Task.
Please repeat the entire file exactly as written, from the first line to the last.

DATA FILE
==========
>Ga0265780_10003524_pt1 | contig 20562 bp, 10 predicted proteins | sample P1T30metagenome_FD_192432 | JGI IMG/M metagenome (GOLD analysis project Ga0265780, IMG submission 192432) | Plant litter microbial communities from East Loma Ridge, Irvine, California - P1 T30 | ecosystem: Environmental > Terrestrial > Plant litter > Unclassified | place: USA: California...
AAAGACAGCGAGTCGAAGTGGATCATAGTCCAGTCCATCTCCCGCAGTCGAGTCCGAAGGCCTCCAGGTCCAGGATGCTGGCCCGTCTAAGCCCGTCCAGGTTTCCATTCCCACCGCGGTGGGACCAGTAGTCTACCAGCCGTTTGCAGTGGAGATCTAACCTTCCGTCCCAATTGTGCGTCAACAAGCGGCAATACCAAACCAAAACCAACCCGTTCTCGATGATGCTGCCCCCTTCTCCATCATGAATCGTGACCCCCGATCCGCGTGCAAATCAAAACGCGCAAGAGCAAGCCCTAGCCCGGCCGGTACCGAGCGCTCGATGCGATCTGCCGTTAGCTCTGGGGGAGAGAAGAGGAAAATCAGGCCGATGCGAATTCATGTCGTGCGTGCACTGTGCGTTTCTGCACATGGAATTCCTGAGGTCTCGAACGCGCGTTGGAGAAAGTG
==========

>Ga0265780_10003524_pt1 | contig 20562 bp, 10 predicted proteins | sample P1T30metagenome_FD_192432 | JGI IMG/M metagenome (GOLD analysis project Ga0265780, IMG submission 192432) | Plant litter microbial communities from East Loma Ridge, Irvine, California - P1 T30 | ecosystem: Environmental > Terrestrial > Plant litter > Unclassified | place: USA: California...
AAAGACAGCGAGTCGAAGTGGATCATAGTCCAGTCCATCTCCCGCAGTCGAGTCCGAAGGCCTCCAGGTCCAGGATGCTGGCCCGTCTAAGCCCGTCCAGGTTTCCATTCCCACCGCGGTGGGACCAGTAGTCTACCAGCCGTTTGCAGTGGAGATCTAACCTTCCGTCCCAATTGTGCGTCAACAAGCGGCAATACCAAACCAAAACCAACCCGTTCTCGATGATGCTGCCCCCTTCTCCATCATGAATCGTGACCCCCGATCCGCGTGCAAATCAAAACGCGCAAGAGCAAGCCCTAGCCCGGCCGGTACCGAGCGCTCGATGCGATCTGCCGTTAGCTCTGGGGGAGAGAAGAGGAAAATCAGGCCGATGCGAATTCATGTCGTGCGTGCACTGTGCGTTTCTGCACATGGAATTCCTGAGGTCTCGAACGCGCGTTGGAGAAAGTG